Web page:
• Selma to Montgomery March

    Selma to Montgomery March
    Southern state legislatures had passed and maintained a series of discriminatory requirements and practices that had disenfranchised most of the millions of African Americans across the South
  • Voting Rights Act of 1965

    Voting Rights Act of 1965
    The Voting Rights Act of 1965 is a landmark piece of federal legislation in the United States that prohibits racial discrimination in voting.
  • Loving v Virginia

    Loving v Virginia
    Loving v. Virginia, 388 U.S. 1, was a landmark decision of the U.S. Supreme Court that struck down laws banning interracial marriage as violations of the Equal Protection and Due Process Clauses of the Fourteenth Amendment to the U.S. Constitution.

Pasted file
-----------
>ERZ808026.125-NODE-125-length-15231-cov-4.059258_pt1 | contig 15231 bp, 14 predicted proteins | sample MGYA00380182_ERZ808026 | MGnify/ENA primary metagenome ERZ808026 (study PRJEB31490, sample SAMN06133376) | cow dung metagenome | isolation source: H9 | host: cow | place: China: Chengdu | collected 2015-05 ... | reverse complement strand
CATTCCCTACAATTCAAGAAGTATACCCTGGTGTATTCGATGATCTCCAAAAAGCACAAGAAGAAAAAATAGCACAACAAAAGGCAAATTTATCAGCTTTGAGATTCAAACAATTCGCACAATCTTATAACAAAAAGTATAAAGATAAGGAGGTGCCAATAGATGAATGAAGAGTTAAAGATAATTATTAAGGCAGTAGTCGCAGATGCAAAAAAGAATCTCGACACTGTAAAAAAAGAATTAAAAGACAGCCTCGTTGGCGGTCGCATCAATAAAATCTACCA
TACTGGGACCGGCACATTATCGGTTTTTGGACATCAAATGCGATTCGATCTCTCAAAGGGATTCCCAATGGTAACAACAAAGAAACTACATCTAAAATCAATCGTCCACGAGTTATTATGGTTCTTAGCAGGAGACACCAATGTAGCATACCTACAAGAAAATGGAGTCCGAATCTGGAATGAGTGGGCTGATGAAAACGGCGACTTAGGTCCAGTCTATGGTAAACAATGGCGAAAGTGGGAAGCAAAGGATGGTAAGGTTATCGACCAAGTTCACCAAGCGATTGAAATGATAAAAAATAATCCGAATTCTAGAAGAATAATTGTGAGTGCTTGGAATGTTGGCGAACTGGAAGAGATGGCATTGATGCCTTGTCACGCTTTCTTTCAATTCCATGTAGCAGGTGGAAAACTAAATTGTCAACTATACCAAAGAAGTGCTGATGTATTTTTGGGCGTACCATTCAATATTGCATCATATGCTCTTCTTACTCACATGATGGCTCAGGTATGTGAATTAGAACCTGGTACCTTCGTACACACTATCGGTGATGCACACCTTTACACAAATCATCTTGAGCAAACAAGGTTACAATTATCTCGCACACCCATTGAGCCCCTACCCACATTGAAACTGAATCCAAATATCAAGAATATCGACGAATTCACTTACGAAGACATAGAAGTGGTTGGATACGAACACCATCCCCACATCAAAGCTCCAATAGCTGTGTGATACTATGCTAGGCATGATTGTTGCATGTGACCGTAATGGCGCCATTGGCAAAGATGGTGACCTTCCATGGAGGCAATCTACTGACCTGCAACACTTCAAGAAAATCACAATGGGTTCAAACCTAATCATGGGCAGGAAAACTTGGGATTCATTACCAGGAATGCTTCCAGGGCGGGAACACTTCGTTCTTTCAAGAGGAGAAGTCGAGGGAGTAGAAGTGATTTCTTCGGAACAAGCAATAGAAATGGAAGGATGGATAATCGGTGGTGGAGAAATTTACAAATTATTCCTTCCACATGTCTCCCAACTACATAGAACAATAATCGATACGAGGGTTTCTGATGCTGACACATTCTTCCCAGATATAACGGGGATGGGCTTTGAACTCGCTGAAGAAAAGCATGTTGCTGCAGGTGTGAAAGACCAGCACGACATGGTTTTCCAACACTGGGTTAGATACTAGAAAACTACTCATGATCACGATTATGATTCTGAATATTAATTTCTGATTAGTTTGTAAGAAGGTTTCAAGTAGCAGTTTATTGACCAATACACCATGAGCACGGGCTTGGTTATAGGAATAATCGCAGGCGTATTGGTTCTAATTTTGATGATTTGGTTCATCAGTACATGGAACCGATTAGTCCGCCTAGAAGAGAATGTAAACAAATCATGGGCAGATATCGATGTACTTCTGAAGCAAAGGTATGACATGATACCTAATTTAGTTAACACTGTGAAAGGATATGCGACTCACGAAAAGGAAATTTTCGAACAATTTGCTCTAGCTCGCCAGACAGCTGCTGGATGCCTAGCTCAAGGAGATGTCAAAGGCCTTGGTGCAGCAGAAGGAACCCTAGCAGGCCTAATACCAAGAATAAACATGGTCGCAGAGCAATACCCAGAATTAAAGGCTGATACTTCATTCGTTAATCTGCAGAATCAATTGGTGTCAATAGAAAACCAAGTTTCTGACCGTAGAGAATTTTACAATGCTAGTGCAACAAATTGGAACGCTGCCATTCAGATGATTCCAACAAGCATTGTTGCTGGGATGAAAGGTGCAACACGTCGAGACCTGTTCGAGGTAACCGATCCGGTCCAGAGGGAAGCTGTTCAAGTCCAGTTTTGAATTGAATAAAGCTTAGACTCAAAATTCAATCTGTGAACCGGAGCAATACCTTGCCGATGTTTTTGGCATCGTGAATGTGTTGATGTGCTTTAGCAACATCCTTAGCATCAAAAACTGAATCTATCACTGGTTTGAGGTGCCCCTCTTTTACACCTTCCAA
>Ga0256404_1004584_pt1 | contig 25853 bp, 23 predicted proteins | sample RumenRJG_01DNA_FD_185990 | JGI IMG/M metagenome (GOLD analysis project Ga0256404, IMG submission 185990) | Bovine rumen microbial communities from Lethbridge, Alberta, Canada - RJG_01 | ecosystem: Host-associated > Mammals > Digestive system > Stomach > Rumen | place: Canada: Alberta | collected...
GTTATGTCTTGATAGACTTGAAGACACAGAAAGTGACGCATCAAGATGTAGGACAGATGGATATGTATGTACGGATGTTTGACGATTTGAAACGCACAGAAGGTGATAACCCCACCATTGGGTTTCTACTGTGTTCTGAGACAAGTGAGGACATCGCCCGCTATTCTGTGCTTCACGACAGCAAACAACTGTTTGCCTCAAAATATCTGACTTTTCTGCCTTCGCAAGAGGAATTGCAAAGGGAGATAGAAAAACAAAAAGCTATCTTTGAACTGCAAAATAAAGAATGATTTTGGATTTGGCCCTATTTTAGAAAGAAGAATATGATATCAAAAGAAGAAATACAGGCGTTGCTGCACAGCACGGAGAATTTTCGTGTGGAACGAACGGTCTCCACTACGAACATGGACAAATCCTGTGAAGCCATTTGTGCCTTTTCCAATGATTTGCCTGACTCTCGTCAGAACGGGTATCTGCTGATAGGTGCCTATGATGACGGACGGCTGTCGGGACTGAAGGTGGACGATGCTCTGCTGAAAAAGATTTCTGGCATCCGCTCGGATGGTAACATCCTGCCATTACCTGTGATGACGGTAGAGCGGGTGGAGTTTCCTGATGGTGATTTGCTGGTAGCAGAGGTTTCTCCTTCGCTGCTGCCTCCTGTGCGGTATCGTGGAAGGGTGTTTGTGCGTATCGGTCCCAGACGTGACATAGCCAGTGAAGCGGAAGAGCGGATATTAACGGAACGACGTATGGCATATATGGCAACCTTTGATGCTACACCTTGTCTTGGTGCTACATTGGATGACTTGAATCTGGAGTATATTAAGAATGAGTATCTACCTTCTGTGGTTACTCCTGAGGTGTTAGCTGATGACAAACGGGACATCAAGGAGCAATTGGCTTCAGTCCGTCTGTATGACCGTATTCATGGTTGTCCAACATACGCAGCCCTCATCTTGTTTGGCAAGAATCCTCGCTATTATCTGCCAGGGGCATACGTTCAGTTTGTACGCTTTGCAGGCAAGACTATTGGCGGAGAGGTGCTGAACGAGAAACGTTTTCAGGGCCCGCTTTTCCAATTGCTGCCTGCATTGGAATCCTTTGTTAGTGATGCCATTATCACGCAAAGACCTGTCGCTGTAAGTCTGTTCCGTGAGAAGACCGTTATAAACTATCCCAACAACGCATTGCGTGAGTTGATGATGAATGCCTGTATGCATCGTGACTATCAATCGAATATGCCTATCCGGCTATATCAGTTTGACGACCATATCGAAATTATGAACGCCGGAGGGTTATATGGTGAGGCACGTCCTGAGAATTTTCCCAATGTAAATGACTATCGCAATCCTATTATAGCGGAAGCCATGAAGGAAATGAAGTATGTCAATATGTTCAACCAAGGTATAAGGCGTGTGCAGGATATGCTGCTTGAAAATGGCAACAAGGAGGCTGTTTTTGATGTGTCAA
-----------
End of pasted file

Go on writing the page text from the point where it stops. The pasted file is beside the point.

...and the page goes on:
• Minneapolis Riots

    Minneapolis Riots
    The racial tensions that led to violent demonstrations around the country in the summer of 1967 spread to the city's north side. Young blacks rebelled against an unjust power structure and set fire to storefronts. Hundreds of National Guard troops were deployed to the area.
  • Detroit Riots

    Detroit Riots
    The 1967 Detroit Riot, also known as the 12th Street Riot, was the bloodiest incident in the "Long, hot summer of 1967". Composed mainly of confrontations between black residents and the Detroit Police Department, it began in the early morning hours of Sunday, July 23, 1967, in Detroit, Michigan.
  • Assassination Of MLK

    Assassination Of MLK
    Martin Luther King, Jr. was shot while standing on the balcony of the Lorraine Motel in Memphis, Tennessee. An hour later, he was declared dead. For nearly 50 years, the federal government has maintained that James Earl Ray was the gunman who assassinated King that day.
  • Assassination of RFK

    Assassination of RFK
    Around 12:15 a.m. on June 5, 1968, Sirhan fired a. 22 caliber Iver-Johnson Cadet revolver at United States Senator Robert Kennedy and the crowd surrounding him in the Ambassador Hotel in Los Angeles shortly after Kennedy had finished addressing supporters in the hotel's main ballroom.